7 factors that will shape the housing market in 2021

7 factors that will shape the housing market in 2021

By Annabel Dixon

Goodbye 2020, hello 2021! From Covid-19 vaccines, to policy changes, here are the top issues that are set to impact housing over the next 12 months.

With the outbreak of the coronavirus pandemic, 2020 has been an unprecedented year.

There are several factors that will shape the housing market in 2021, with the pandemic adding to the uncertainty, according to our House Price Index.

So what will influence the homes we buy or rent – and how?

Here's what you need to keep an eye on.

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1. Covid-19 vaccines

Progress on the eagerly-awaited Covid-19 vaccines will play a key role in determining how quickly restrictions can be relaxed and ‘normal’ life resumed in 2021.

Zoopla’s research & insight team (R&I) expects the roll-out of a vaccine to support a return towards normality in the second half of the year.

Check out our coronavirus hub to get the latest news and advice on how the pandemic could impact you.

Coronavirus: Get the latest property news and information

2. Economic outlook

Economic growth is set to rebound in 2021, supported by an array of government measures.

However, the unemployment rate is forecast to edge towards 6.5%, with income growth muted.

R&I expects higher unemployment to hit housing market sentiment and general levels of activity throughout the year.

3. Trade deal with Europe

With the Brexit transition period ending on 31 December 2020, negotiations on a trade deal look set to go to the wire.

Without a comprehensive free trade deal in place, R&I assumes some form of agreement will be struck to keep the flow of goods running, but with possible impact on economic growth and trade in the new year.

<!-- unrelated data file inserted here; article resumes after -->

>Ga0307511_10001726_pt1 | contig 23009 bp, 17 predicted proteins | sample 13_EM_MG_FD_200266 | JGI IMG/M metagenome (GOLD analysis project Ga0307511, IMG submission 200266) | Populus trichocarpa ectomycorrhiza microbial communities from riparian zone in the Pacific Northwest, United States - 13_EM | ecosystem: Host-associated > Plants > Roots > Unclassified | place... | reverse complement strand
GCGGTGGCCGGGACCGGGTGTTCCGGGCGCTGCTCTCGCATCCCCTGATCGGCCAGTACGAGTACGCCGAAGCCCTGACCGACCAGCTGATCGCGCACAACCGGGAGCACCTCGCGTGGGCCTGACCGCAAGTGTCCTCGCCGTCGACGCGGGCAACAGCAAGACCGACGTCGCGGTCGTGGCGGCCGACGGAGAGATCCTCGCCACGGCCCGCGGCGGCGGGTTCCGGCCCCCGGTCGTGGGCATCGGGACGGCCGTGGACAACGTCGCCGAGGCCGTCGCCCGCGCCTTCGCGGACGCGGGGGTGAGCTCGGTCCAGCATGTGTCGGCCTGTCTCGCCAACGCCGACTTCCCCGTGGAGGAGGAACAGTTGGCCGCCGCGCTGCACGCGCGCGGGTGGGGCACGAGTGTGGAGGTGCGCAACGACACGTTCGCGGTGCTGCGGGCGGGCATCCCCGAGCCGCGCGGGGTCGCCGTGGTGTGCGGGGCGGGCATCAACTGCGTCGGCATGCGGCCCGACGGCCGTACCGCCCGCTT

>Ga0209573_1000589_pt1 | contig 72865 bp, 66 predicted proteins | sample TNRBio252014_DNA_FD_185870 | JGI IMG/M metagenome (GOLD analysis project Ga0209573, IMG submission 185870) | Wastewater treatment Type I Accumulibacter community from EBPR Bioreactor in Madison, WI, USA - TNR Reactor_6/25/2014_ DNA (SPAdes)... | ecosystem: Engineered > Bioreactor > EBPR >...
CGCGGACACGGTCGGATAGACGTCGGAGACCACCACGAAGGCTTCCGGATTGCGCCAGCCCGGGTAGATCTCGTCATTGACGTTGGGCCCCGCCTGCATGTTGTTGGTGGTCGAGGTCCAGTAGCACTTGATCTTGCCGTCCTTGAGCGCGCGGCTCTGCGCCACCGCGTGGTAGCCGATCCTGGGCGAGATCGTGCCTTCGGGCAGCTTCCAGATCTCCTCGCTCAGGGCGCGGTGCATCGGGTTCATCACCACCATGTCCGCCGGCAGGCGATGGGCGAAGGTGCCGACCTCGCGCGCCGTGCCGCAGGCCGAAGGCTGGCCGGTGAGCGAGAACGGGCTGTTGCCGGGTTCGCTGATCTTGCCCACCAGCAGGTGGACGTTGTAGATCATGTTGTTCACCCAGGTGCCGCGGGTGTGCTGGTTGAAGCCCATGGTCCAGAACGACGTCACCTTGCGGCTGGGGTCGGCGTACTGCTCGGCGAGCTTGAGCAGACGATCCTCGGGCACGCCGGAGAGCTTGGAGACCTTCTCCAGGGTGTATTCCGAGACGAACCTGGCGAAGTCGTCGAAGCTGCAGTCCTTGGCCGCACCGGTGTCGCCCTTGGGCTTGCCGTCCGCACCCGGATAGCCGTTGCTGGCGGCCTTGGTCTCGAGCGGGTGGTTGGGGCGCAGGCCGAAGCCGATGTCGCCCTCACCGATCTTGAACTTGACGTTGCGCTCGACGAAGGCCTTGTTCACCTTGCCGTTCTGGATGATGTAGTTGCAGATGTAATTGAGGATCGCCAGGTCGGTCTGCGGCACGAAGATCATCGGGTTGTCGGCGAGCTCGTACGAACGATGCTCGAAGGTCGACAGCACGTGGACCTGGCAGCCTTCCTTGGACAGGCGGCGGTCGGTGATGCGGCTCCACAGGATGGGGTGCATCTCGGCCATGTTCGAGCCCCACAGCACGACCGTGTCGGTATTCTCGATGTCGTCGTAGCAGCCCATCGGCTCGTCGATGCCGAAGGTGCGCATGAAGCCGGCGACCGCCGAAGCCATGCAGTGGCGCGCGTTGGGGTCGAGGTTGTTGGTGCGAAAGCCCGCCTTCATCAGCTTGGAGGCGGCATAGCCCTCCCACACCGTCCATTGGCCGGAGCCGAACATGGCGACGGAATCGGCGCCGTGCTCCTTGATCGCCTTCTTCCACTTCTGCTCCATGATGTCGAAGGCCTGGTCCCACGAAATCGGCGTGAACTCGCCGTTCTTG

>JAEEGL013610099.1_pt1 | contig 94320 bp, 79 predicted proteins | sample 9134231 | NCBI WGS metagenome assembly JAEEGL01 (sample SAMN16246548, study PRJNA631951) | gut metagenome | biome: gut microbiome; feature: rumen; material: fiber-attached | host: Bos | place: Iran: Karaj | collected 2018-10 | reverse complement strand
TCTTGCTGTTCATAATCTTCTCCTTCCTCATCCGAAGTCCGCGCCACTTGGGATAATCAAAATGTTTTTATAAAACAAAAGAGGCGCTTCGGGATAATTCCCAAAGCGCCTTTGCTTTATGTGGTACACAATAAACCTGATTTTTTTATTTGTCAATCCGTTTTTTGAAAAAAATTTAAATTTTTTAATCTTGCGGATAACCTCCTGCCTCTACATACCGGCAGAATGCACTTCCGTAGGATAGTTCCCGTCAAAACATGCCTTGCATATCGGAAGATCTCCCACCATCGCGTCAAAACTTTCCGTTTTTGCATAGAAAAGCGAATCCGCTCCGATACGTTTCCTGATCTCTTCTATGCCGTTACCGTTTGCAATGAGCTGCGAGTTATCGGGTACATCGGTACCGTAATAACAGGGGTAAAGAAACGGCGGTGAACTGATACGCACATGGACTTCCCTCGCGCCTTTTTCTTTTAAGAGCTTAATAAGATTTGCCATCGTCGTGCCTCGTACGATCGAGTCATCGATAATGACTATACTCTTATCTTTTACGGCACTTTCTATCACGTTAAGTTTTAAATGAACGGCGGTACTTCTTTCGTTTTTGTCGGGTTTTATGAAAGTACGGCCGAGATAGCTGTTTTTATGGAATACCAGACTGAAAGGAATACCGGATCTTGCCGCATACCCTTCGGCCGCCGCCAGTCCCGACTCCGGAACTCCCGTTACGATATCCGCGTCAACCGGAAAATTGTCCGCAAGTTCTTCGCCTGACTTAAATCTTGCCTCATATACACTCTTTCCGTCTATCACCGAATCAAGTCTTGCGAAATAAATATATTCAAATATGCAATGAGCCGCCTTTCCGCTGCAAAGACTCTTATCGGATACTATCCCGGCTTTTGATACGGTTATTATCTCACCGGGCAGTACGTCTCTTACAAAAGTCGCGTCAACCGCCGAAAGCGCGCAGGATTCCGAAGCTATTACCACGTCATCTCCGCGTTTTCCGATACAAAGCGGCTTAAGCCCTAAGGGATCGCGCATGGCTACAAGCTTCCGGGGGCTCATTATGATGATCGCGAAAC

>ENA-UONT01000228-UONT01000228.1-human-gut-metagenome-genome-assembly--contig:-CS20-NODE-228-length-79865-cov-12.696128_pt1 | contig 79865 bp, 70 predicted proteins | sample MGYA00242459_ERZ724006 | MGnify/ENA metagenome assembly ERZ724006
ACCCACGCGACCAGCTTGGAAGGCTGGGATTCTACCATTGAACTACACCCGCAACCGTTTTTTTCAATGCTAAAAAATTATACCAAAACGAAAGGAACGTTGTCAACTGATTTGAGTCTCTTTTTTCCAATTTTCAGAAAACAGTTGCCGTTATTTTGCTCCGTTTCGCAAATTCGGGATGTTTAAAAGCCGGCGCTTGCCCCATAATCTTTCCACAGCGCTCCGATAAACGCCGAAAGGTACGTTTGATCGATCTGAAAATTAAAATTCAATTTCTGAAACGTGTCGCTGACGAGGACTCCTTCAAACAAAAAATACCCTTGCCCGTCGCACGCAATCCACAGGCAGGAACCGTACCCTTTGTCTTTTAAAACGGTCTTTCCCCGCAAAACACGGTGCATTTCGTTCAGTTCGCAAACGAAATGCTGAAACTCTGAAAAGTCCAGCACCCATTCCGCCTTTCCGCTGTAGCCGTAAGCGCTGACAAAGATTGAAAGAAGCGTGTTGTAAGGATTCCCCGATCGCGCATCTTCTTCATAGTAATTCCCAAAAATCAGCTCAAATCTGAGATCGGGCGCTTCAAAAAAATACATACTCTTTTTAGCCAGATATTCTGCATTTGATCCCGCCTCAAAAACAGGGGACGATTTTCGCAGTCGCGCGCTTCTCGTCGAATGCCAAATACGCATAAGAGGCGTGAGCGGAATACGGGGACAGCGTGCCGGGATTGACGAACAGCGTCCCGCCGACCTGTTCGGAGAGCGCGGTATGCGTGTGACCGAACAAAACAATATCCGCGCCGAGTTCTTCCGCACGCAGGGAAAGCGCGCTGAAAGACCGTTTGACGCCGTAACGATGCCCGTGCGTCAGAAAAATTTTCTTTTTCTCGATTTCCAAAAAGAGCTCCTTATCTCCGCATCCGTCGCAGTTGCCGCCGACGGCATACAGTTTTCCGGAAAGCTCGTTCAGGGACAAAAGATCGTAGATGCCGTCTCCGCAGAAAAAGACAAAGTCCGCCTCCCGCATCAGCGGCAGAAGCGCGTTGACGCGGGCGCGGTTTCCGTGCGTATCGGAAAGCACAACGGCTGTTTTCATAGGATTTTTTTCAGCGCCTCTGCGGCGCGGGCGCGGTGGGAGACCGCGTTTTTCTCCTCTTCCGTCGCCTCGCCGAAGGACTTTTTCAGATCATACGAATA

4. High loan-to-value mortgages

Lenders cut the availability of mortgages for borrowers with small deposits in 2020. This has taken its toll on first-time buyers in particular, with half of aspiring homeowners using loans of 85% loan-to-value (LTV) or more.

A continued lack of finance at higher LTV levels would impact housing chains and create further downside risks to the market outlook.

R&I expects lenders to dip their toes back into the water of high LTV mortgages at the start of 2021, but not initially at the scale and competitive pricing seen in recent years.

5. Lender support

The number of mortgage borrowers forced to sell their home has a knock-on effect on the outlook for house prices.

But R&I expects continued support for borrowers to limit the number of forced sales.

The mortgage payment deferral scheme has already been extended to March, and there’s an expectation that lenders will continue to pursue forbearance policies – in other words, they will allow borrowers to pause or cut their mortgage payments for a period of time – in response to rising arrears rates in the first six months. 

6. Policy change

Announcing his one-year spending review, chancellor Rishi Sunak warned that the "economic emergency" caused by pandemic had only just begun.

So tax increases and the impact on household finances is an important factor as the government looks to cut record debt.

Higher rates of capital gains tax that would affect investors and second homeowners have been rumoured after Sunak asked the Office of Tax Simplification to carry out a review of the system.

Further policy changes to support the housing market and economy can’t be ruled out in 2021.

7. Lifestyle changes and evolved working practices

The first national lockdown led many people to carry out a once-in-a-lifetime review of their home and lifestyle and unleashed pent-up demand to move.

And these trends, combined with changes to working patterns, are set to continue to fuel activity in the housing market in 2021.

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